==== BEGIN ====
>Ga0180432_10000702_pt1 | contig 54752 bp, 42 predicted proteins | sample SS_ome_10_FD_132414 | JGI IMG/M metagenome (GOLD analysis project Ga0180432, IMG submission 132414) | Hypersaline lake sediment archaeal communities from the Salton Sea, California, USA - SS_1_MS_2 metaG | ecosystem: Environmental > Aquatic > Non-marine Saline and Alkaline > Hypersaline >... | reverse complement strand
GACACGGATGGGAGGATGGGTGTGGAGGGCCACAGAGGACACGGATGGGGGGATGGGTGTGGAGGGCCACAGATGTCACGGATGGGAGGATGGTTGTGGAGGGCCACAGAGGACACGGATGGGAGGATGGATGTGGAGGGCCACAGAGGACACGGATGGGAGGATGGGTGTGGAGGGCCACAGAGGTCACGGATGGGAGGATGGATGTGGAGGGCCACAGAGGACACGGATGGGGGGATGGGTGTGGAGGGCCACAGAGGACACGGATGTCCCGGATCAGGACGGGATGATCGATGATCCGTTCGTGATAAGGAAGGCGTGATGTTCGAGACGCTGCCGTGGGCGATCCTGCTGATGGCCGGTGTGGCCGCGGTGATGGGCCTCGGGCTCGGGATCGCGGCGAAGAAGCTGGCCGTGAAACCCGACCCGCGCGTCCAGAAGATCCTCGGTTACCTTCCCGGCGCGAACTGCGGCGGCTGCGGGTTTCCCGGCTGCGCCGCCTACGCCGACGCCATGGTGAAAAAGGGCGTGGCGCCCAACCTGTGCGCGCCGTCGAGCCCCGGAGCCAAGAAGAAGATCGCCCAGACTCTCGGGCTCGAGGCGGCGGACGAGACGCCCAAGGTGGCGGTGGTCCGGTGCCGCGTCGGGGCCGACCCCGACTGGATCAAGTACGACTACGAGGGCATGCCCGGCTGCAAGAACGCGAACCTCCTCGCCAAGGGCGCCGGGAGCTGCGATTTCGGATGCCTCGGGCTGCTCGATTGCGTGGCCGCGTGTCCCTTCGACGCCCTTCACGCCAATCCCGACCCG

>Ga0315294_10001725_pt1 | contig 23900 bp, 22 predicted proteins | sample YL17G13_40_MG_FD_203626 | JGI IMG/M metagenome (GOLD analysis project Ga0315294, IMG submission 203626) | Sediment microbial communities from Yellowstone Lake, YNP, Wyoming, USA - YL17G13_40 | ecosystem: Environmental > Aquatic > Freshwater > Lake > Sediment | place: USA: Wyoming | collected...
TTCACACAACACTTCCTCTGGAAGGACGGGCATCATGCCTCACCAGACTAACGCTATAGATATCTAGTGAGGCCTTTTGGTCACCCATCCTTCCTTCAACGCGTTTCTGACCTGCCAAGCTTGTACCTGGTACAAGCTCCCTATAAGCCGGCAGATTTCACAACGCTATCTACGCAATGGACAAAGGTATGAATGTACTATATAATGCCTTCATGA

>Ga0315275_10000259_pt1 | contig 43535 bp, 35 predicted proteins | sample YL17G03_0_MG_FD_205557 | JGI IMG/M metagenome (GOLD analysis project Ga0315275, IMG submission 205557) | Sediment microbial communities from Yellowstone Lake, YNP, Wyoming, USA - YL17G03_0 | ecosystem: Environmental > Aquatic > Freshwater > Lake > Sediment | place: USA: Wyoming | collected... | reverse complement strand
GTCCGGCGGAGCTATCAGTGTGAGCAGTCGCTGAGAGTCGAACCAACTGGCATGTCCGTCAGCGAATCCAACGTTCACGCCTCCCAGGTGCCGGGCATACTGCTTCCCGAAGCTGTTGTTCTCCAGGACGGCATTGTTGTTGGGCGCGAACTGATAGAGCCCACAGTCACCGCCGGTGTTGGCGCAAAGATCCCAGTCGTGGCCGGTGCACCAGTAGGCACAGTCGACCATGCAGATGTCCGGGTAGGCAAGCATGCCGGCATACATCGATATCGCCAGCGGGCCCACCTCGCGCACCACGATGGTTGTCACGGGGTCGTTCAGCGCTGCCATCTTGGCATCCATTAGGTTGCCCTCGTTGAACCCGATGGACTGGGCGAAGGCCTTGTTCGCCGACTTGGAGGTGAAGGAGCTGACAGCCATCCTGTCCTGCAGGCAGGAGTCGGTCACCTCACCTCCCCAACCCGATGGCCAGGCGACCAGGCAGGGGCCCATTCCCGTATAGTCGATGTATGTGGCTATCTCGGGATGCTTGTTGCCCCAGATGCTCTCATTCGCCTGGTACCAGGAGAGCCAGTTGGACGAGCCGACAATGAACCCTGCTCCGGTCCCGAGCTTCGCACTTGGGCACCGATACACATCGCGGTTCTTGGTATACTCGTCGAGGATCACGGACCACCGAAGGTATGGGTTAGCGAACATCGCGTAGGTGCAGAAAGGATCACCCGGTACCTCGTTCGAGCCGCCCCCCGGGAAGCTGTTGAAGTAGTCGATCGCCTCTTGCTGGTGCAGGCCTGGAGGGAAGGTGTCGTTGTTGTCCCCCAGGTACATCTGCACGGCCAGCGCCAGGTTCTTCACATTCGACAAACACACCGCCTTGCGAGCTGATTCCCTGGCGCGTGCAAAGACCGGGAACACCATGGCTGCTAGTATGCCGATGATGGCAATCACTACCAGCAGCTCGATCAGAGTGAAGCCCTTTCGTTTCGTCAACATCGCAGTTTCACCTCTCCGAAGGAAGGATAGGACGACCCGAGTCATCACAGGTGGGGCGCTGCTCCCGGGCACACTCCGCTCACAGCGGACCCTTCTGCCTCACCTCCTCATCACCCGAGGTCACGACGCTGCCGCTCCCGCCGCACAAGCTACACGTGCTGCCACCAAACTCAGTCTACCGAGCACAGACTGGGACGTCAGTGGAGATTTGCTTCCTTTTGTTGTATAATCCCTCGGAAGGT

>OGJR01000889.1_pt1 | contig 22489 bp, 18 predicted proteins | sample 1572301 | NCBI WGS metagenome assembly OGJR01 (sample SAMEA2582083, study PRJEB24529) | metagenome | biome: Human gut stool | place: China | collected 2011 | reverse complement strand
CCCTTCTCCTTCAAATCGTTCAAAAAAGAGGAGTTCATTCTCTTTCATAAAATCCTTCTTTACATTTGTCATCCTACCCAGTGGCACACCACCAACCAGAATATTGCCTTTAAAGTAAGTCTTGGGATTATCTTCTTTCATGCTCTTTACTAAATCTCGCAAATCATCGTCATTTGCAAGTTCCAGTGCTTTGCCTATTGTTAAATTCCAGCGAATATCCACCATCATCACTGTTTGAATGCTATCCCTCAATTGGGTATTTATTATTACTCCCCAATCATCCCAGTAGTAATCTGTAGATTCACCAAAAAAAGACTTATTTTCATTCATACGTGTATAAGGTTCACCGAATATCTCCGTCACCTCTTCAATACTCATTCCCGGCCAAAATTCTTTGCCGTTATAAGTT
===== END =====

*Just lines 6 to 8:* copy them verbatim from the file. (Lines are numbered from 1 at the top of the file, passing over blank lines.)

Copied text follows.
GTCCGGCGGAGCTATCAGTGTGAGCAGTCGCTGAGAGTCGAACCAACTGGCATGTCCGTCAGCGAATCCAACGTTCACGCCTCCCAGGTGCCGGGCATACTGCTTCCCGAAGCTGTTGTTCTCCAGGACGGCATTGTTGTTGGGCGCGAACTGATAGAGCCCACAGTCACCGCCGGTGTTGGCGCAAAGATCCCAGTCGTGGCCGGTGCACCAGTAGGCACAGTCGACCATGCAGATGTCCGGGTAGGCAAGCATGCCGGCATACATCGATATCGCCAGCGGGCCCACCTCGCGCACCACGATGGTTGTCACGGGGTCGTTCAGCGCTGCCATCTTGGCATCCATTAGGTTGCCCTCGTTGAACCCGATGGACTGGGCGAAGGCCTTGTTCGCCGACTTGGAGGTGAAGGAGCTGACAGCCATCCTGTCCTGCAGGCAGGAGTCGGTCACCTCACCTCCCCAACCCGATGGCCAGGCGACCAGGCAGGGGCCCATTCCCGTATAGTCGATGTATGTGGCTATCTCGGGATGCTTGTTGCCCCAGATGCTCTCATTCGCCTGGTACCAGGAGAGCCAGTTGGACGAGCCGACAATGAACCCTGCTCCGGTCCCGAGCTTCGCACTTGGGCACCGATACACATCGCGGTTCTTGGTATACTCGTCGAGGATCACGGACCACCGAAGGTATGGGTTAGCGAACATCGCGTAGGTGCAGAAAGGATCACCCGGTACCTCGTTCGAGCCGCCCCCCGGGAAGCTGTTGAAGTAGTCGATCGCCTCTTGCTGGTGCAGGCCTGGAGGGAAGGTGTCGTTGTTGTCCCCCAGGTACATCTGCACGGCCAGCGCCAGGTTCTTCACATTCGACAAACACACCGCCTTGCGAGCTGATTCCCTGGCGCGTGCAAAGACCGGGAACACCATGGCTGCTAGTATGCCGATGATGGCAATCACTACCAGCAGCTCGATCAGAGTGAAGCCCTTTCGTTTCGTCAACATCGCAGTTTCACCTCTCCGAAGGAAGGATAGGACGACCCGAGTCATCACAGGTGGGGCGCTGCTCCCGGGCACACTCCGCTCACAGCGGACCCTTCTGCCTCACCTCCTCATCACCCGAGGTCACGACGCTGCCGCTCCCGCCGCACAAGCTACACGTGCTGCCACCAAACTCAGTCTACCGAGCACAGACTGGGACGTCAGTGGAGATTTGCTTCCTTTTGTTGTATAATCCCTCGGAAGGT

>OGJR01000889.1_pt1 | contig 22489 bp, 18 predicted proteins | sample 1572301 | NCBI WGS metagenome assembly OGJR01 (sample SAMEA2582083, study PRJEB24529) | metagenome | biome: Human gut stool | place: China | collected 2011 | reverse complement strand
CCCTTCTCCTTCAAATCGTTCAAAAAAGAGGAGTTCATTCTCTTTCATAAAATCCTTCTTTACATTTGTCATCCTACCCAGTGGCACACCACCAACCAGAATATTGCCTTTAAAGTAAGTCTTGGGATTATCTTCTTTCATGCTCTTTACTAAATCTCGCAAATCATCGTCATTTGCAAGTTCCAGTGCTTTGCCTATTGTTAAATTCCAGCGAATATCCACCATCATCACTGTTTGAATGCTATCCCTCAATTGGGTATTTATTATTACTCCCCAATCATCCCAGTAGTAATCTGTAGATTCACCAAAAAAAGACTTATTTTCATTCATACGTGTATAAGGTTCACCGAATATCTCCGTCACCTCTTCAATACTCATTCCCGGCCAAAATTCTTTGCCGTTATAAGTT